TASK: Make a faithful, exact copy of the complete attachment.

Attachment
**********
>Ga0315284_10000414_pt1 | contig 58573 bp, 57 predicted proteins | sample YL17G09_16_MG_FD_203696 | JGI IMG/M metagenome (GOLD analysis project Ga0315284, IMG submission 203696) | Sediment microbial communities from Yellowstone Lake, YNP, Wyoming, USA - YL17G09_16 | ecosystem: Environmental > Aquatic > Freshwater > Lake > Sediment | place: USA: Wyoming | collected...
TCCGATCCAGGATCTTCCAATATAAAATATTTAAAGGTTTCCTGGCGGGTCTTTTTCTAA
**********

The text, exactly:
>Ga0315284_10000414_pt1 | contig 58573 bp, 57 predicted proteins | sample YL17G09_16_MG_FD_203696 | JGI IMG/M metagenome (GOLD analysis project Ga0315284, IMG submission 203696) | Sediment microbial communities from Yellowstone Lake, YNP, Wyoming, USA - YL17G09_16 | ecosystem: Environmental > Aquatic > Freshwater > Lake > Sediment | place: USA: Wyoming | collected...
TCCGATCCAGGATCTTCCAATATAAAATATTTAAAGGTTTCCTGGCGGGTCTTTTTCTAA